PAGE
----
Non-essential retail stores have been able to re-open since June 15th – although not everyone has chosen to do so. Please click here for the current status of lockdown within the retail sector.
Here’s how you prepare for retailing as (un)usual, during the rest of 2020 and going forward...
1. Review all Government guidelines, and take the necessary actions
When it comes to getting your retail store up and running post lockdown, your absolute first priority is to review and follow all Government guidelines. This is vital to both comply with the law, and protect the safety of yourself, your staff and your customers.
For retail businesses like yours, the Government has released official guidelines that cover eight key sections, ranging from social distancing rules to potential PPE requirements. You can click here to access this document in its entirety — it’s the best place to start, when drawing up your coronavirus action plan.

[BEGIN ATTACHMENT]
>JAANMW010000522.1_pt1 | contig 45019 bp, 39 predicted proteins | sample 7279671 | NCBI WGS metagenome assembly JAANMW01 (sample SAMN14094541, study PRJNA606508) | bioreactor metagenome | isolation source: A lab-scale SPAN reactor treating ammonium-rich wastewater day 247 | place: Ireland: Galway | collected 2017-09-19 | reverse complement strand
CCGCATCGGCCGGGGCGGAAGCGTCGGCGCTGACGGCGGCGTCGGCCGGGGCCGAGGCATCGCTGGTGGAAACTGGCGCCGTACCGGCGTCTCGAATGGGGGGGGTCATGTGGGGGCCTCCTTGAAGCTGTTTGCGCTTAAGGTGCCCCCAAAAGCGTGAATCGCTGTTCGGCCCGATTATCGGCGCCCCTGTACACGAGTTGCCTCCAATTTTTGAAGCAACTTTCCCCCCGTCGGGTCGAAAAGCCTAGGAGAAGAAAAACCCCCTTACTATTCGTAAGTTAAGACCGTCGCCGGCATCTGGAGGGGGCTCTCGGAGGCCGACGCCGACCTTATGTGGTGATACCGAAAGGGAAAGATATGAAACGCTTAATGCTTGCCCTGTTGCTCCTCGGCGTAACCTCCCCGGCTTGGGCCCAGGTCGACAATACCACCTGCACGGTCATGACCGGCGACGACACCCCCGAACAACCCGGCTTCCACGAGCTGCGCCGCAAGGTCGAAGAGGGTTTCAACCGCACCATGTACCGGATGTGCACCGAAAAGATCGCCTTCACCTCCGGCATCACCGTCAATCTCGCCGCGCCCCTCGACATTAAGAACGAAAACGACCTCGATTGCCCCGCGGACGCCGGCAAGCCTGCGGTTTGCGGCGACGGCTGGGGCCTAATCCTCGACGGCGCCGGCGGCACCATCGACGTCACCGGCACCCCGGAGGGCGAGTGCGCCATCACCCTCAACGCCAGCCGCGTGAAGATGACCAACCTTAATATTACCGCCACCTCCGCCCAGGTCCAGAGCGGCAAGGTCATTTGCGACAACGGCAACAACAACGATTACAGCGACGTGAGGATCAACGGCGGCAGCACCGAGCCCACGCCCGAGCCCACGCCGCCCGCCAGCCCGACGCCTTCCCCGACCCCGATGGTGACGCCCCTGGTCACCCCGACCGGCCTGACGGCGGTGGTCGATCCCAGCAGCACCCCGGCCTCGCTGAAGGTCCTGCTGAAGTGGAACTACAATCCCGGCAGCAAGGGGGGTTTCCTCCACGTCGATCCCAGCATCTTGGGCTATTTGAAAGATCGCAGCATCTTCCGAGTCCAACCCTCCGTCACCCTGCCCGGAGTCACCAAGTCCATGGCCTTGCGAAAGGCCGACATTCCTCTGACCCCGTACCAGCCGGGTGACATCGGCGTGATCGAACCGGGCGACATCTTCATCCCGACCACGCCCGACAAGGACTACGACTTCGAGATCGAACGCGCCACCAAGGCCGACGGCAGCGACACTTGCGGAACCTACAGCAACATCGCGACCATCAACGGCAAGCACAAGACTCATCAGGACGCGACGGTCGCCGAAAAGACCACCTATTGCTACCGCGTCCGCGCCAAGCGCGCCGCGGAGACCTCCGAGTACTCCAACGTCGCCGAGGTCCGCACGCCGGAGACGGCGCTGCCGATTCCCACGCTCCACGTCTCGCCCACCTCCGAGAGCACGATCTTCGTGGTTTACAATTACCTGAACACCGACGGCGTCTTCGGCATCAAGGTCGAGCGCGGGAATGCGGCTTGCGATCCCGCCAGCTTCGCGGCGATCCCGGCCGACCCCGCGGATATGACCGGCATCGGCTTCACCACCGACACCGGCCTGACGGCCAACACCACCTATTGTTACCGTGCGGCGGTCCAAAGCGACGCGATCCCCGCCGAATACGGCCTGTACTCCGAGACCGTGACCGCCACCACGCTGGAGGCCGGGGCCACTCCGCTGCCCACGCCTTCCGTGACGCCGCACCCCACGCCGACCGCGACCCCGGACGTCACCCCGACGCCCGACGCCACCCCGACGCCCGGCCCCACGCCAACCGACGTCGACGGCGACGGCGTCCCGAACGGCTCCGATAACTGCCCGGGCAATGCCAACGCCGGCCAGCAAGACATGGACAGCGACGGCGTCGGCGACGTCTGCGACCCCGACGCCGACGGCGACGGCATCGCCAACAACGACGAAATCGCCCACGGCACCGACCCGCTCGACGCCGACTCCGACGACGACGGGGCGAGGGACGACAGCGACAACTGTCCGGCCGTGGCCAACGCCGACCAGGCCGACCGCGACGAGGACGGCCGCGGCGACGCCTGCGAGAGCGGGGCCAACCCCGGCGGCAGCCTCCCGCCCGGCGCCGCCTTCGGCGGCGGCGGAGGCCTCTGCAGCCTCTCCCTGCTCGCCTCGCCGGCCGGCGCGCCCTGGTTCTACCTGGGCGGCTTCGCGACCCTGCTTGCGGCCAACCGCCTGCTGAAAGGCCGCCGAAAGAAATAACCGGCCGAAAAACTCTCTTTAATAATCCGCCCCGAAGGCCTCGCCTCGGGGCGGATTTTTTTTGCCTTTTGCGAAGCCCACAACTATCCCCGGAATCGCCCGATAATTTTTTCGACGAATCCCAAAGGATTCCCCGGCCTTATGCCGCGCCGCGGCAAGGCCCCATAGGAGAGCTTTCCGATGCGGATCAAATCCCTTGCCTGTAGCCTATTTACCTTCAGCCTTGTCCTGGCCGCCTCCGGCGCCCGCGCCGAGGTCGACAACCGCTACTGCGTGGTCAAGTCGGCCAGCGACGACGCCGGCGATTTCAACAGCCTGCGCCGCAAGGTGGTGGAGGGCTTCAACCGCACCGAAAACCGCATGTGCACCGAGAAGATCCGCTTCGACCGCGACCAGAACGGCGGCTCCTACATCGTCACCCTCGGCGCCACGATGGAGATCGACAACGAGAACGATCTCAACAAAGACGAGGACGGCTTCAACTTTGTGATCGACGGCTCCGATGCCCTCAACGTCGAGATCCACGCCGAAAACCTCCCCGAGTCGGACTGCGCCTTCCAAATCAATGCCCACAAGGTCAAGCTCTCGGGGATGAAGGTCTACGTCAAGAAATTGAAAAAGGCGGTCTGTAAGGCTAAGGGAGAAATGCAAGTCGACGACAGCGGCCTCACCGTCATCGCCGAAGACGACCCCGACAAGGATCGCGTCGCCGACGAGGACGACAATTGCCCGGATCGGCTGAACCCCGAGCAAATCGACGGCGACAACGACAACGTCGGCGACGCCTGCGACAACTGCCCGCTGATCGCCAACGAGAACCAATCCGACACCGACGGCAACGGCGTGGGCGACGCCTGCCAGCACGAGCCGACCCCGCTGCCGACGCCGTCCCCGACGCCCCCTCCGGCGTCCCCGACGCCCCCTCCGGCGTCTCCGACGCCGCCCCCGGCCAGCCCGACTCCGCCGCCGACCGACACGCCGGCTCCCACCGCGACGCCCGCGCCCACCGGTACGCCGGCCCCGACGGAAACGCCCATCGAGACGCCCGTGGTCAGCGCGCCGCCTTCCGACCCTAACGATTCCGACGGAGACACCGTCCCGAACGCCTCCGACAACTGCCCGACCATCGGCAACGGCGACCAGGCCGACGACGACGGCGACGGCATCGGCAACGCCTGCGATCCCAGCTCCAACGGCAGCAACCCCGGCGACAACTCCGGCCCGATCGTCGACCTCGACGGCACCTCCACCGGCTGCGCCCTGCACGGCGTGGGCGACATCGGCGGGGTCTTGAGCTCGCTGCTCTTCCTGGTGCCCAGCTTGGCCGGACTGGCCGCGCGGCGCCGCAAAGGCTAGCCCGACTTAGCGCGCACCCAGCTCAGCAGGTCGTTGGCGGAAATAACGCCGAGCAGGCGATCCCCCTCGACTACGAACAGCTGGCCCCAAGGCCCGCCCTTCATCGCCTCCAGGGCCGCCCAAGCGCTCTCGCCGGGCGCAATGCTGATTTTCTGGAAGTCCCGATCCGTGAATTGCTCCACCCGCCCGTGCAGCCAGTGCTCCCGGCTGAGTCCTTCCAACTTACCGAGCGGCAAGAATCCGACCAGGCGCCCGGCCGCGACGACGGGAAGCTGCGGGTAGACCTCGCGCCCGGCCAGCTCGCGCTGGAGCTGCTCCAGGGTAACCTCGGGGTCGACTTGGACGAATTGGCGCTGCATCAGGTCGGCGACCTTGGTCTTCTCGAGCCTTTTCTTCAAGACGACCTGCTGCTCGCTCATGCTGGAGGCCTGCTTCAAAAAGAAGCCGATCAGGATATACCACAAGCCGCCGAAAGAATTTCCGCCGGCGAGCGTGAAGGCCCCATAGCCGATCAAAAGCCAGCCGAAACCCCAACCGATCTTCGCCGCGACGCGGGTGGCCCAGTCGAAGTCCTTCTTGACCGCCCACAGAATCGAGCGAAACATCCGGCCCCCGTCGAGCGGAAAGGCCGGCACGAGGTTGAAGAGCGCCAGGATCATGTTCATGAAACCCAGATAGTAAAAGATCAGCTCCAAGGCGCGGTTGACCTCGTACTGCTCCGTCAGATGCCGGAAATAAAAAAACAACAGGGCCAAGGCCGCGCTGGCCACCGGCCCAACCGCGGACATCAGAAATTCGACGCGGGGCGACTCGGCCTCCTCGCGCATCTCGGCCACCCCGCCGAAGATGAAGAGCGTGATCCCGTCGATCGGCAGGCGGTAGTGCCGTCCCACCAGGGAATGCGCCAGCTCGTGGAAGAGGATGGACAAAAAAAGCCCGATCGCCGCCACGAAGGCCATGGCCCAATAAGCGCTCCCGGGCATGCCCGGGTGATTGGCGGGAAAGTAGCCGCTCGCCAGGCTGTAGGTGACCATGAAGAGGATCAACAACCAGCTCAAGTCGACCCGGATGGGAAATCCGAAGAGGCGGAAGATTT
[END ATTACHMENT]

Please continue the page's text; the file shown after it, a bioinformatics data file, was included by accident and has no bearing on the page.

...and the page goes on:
2. Conduct a Covid-19 risk assessment
As an employer, it is your legal responsibility to protect the wellbeing of staff and customers. Of course, this has always been the case — that’s why we do health and safety assessments each year.
But we’ve never seen anything like Covid-19 before. A pandemic requires totally new health and safety precautions and, as such, a more laser-focused way of assessing risk.
That’s why the HSE (the Government agency responsible for Health & Safety regulation in the UK) have issued new guidelines that require businesses to carry out new risk assessments in regards to Covid-19.